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Agriculture / Conservation News
Agriculture / Conservation News: Ag Notes
 

By Irene Percoski, CT State Grange Agriculture Committee Member

  April 1, 2020 --

I recently attended the Northern Agriculture Summit. The seminars that were provided were extremely varied from growing hemp, climate change and impact on agriculture, meat regulations, and hydroponics and several more.  I attended four of the seminars, farming resiliency, improving your soil’s health, climate change and impacts and adaptation, raising backyard  poultry and hydroponics.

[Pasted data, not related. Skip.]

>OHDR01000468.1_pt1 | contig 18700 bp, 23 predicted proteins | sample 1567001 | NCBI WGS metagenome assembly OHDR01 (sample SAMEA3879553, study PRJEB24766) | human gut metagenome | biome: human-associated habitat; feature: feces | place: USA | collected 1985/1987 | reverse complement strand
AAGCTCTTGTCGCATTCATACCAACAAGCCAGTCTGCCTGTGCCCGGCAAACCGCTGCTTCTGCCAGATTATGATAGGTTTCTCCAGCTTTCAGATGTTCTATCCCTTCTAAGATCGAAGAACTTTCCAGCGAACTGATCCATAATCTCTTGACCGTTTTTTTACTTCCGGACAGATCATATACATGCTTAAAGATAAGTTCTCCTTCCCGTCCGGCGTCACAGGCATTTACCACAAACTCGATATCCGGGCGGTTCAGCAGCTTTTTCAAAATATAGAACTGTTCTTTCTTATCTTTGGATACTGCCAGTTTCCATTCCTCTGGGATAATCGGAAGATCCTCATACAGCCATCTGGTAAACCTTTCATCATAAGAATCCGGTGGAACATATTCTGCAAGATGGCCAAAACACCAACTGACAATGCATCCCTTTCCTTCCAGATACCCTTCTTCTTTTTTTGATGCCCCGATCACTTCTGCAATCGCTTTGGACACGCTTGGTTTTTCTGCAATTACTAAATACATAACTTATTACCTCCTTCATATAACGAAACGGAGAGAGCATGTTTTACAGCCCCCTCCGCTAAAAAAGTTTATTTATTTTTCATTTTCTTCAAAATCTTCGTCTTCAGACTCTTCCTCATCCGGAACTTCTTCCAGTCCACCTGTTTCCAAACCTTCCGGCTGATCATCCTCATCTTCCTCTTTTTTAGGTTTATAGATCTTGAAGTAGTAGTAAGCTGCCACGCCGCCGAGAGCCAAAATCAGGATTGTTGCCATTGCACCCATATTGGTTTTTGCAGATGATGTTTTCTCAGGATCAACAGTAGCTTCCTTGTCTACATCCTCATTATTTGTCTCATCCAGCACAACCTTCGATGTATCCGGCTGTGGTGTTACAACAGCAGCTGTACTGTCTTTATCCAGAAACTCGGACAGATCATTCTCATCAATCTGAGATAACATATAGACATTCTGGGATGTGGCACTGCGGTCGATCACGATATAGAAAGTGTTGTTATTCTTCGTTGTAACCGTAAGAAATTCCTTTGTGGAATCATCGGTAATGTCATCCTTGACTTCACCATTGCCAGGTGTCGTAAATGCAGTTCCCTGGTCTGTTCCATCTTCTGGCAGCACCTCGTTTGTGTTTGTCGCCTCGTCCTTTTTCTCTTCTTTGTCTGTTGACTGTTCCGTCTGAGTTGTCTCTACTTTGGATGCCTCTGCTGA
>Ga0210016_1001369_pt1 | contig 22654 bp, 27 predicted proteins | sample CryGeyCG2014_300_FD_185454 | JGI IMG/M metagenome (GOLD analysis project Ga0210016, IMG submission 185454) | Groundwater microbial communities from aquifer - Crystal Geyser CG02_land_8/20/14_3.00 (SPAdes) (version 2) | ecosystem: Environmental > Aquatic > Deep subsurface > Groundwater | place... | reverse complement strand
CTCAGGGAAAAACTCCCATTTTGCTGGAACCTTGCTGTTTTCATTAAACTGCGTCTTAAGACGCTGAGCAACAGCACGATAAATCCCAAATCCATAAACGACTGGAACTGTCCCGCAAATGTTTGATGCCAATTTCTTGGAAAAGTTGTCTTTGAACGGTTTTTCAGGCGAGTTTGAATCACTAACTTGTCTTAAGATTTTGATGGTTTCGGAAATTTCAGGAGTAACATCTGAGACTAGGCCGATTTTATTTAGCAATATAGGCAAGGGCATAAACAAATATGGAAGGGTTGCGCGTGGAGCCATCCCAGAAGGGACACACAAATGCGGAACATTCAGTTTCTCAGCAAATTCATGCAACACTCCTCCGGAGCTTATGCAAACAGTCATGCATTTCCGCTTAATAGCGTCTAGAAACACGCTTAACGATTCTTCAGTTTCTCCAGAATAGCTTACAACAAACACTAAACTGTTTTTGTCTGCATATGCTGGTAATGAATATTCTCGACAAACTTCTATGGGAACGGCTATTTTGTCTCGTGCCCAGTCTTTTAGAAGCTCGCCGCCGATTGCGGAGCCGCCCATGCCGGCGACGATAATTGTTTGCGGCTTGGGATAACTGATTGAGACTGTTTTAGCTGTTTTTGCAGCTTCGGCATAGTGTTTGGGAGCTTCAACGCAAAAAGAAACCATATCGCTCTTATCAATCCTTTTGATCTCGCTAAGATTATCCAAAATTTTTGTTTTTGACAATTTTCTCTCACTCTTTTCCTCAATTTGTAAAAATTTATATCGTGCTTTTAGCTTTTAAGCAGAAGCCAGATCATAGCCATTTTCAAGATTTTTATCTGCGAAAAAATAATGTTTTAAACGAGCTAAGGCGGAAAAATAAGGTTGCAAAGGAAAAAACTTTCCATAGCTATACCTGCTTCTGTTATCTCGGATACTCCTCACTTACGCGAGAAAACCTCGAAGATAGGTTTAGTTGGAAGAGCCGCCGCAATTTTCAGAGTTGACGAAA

Farming resiliency is now advocating no-till farming. Each time a field is plowed the soil loses nutrients, especially carbon into the air. The key is using organic matter; this increases productivity and reduces the need for fertilizers. Intensive tilling causes more erosion causing the surface to become compacted which then begs for more tilling a vicious cycle producing a reduced crop yield which results in hunger and malnutrition in the soil, and eventually in humans. Adding winter crops such as rye or winter wheat maximizes the soil cover and minimizes disturbance. All of this can be utilized in your own back yard. Leave your grass clippings, to feed the ground, cover your garden with organic matter over the winter, disturb the soil as little as possible and plant perennials wherever you can.

 

 
 
 

 
     
     
       
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